Rockville Proposal To Allow More Students at Richard Montgomery High Questioned

City Council studying options that would not stifle development but could crowd school

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In an emerging debate over economic growth and school crowding, Rockville City Council members seem split on a proposal that would allow hundreds of additional students at Richard Montgomery High School.

New enrollment-growth projections for the school could trigger a moratorium on residential building and Rockville City Council member Mark Pierzchala has suggested increasing a cap so development could advance.

At a Monday night public meeting, the idea drew concerns.

“Should the education of our students really be compromised for the sake of development in the city?” one resident asked during a public comment period of the council meeting.

Based on school district projections, Richard Montgomery and Walter Johnson high schools would be placed in moratorium beginning July 1, meaning any residential development application filed after that date would be denied under current standards.

The existing cap before a moratorium is 120 percent of capacity, and Pierzchala proposes to increase the cap to 150 percent. The 2,500-student school is currently at 112 percent of its capacity, according to MCPS data.

Projections show Richard Montgomery would be 463 students – or 121 percent – over capacity by the 2023-2024 school year, and at 130 percent capacity by 2028.

When Rockville’s school capacity test was originally adopted in 2005, development projects in Rockville were denied if the projected enrollment at any school in its area exceeded 110 percent in the next two years.

In 2015, the City Council amended its Adequate Public Facilities Standards to phase in capacity standards to 120 percent within five years.

Pierzchala’s proposal to change the standards would allow development in the struggling Rockville Town Center and near the Twinbrook Metro station, where he says projects are needed or have been approved.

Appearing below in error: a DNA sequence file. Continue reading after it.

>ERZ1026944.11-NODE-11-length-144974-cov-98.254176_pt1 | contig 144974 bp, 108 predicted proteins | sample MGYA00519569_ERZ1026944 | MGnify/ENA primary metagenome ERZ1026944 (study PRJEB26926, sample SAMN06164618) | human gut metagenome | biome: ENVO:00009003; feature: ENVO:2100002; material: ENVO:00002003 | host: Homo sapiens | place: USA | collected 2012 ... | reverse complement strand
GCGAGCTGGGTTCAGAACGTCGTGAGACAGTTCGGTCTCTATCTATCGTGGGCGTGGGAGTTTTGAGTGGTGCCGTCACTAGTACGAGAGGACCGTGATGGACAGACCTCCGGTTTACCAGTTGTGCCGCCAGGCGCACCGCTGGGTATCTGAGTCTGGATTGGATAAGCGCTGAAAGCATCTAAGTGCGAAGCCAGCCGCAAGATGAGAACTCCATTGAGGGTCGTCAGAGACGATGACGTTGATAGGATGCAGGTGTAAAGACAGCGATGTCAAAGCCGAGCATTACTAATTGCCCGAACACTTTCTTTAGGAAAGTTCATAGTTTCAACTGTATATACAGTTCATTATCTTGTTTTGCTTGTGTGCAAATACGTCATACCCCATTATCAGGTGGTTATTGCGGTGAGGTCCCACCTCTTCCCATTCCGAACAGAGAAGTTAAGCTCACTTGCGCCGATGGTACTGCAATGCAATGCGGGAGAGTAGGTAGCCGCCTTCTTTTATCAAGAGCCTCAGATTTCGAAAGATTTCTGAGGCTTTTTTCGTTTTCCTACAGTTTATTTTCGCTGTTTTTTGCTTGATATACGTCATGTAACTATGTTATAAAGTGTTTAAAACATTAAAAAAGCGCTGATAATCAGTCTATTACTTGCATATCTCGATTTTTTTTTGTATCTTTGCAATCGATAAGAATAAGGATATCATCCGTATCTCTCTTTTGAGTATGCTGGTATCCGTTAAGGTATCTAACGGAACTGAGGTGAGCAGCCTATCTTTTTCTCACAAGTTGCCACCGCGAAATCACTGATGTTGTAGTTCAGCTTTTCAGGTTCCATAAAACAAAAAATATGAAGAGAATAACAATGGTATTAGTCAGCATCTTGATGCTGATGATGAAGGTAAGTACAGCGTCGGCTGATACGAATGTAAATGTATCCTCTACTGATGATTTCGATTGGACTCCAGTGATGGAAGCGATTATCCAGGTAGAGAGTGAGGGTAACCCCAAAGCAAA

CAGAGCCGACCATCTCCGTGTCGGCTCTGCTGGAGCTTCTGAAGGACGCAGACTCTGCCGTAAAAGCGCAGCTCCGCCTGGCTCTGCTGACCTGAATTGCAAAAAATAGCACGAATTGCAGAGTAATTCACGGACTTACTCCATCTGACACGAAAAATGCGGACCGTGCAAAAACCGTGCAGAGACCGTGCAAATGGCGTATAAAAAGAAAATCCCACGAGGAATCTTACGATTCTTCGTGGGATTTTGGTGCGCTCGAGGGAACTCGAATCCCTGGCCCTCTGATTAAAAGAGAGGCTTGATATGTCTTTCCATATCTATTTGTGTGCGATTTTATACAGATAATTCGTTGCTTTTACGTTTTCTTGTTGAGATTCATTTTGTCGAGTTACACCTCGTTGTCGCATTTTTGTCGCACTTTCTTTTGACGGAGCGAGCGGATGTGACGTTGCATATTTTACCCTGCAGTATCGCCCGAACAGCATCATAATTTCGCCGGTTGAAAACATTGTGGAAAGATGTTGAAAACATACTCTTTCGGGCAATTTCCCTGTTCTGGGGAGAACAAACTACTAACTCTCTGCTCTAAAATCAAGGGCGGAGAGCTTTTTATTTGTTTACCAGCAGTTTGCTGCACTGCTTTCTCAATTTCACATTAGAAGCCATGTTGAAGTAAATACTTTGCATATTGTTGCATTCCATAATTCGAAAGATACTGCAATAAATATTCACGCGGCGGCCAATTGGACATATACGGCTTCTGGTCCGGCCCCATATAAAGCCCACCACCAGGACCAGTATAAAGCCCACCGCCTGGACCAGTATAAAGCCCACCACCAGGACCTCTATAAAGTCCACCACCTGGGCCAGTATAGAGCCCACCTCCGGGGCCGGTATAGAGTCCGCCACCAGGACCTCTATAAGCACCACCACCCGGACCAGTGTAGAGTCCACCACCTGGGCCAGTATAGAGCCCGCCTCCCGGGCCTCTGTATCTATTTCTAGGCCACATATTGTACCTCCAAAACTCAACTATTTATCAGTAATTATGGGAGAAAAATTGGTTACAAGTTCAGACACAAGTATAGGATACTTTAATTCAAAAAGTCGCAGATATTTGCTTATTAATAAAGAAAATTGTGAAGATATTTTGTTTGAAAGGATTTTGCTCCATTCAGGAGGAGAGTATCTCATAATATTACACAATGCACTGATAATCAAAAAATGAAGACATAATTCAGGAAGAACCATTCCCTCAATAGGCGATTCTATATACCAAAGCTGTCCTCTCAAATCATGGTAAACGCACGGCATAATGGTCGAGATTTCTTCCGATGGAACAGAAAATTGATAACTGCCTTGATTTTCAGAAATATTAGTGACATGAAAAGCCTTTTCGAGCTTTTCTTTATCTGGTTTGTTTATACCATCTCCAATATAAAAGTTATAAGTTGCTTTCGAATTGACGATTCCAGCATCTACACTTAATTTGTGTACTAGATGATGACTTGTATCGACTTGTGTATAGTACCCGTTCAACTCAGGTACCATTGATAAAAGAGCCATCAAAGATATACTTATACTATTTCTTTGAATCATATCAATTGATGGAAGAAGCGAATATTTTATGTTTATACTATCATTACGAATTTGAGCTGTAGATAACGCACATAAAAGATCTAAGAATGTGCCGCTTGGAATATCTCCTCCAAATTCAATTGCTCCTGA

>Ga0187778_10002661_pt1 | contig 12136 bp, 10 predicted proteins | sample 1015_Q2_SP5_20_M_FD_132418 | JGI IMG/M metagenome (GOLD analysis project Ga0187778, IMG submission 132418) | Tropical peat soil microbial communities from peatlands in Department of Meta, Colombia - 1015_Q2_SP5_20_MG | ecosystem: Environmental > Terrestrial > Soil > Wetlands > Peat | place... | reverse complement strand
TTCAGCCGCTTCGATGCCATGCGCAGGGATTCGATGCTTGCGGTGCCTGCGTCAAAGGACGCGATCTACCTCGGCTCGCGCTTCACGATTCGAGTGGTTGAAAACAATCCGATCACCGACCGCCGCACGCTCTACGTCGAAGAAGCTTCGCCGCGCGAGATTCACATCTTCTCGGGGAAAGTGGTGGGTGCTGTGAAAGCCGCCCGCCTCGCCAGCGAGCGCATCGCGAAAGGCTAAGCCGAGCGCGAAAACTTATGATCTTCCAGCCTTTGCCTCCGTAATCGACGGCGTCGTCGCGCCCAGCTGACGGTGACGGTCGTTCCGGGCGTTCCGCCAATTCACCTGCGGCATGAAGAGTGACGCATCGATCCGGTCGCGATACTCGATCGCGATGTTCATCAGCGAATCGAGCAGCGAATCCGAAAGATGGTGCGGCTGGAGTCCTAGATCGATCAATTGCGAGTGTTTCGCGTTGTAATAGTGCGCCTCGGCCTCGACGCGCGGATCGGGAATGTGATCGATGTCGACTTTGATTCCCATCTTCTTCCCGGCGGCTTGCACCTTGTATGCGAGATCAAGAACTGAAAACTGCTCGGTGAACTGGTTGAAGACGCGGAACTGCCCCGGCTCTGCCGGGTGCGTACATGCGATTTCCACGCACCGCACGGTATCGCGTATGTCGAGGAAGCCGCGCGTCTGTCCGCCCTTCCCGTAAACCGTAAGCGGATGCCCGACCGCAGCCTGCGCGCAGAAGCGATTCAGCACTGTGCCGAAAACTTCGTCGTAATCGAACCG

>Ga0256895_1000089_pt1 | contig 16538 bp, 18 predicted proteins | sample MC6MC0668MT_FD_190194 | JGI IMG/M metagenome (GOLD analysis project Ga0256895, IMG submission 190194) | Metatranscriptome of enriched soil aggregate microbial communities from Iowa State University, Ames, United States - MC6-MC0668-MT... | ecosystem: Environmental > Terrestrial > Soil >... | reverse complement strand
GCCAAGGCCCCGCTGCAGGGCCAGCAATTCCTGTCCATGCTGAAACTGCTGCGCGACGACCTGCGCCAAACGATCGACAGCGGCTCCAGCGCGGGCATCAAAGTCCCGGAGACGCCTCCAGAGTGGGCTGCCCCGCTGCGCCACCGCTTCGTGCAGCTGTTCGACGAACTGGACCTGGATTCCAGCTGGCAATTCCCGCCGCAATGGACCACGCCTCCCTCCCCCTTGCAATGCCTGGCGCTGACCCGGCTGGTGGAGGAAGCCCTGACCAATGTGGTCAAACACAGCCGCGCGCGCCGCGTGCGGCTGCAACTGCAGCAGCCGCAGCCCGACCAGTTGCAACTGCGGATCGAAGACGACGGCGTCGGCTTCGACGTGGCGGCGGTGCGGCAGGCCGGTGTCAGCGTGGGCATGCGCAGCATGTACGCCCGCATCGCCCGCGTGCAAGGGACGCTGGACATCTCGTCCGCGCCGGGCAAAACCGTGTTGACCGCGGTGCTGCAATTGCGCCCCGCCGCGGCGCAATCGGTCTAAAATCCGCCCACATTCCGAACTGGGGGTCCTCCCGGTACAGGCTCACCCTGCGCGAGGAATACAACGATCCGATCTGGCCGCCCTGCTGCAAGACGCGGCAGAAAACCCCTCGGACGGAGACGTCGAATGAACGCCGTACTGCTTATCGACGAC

While some residents said severe crowding would harm childrens’ educational experience, Pierzchala countered their argument has no merit, saying his daughter attended classes in temporary classrooms, sometimes called portables, and was unharmed.

Mayor Bridget Newton said excessive crowding could negatively affect physical and mental health.

“If a student is standing in the line for the restroom because the school is severely overcrowded and the school bell is ringing and they have to choose to not use the restroom, that’s a problem,” Newton said.

A public hearing on the plan is scheduled for Jan. 7, with a possible council vote a week later.

Several citizens urged the council to postpone the public hearing until at least the end of January or later to allow time to consider the proposal’s implications and for citizens who travel for the holidays to provide input. They said rushing a decision is reckless and unconscionable.

Attorney Bob Dalrymple representing developers of the Twinbrook Quarter project, a proposal for 11 buildings along Rockville Pike at Halpine Road with residences, offices and shops, said not increasing school capacity limits would have severe negative impacts on the city’s economy.

If city officials make the proposed changes while also making “responsible decisions on the planning and zoning side,” there won’t be any significant issues, he said.

“The city does not control decisions related to school funding, but it does control the economic development growth of the city,” Dalrymple said. “I would suggest it’s a competitive disadvantage to the city to not make the changes suggested here.”

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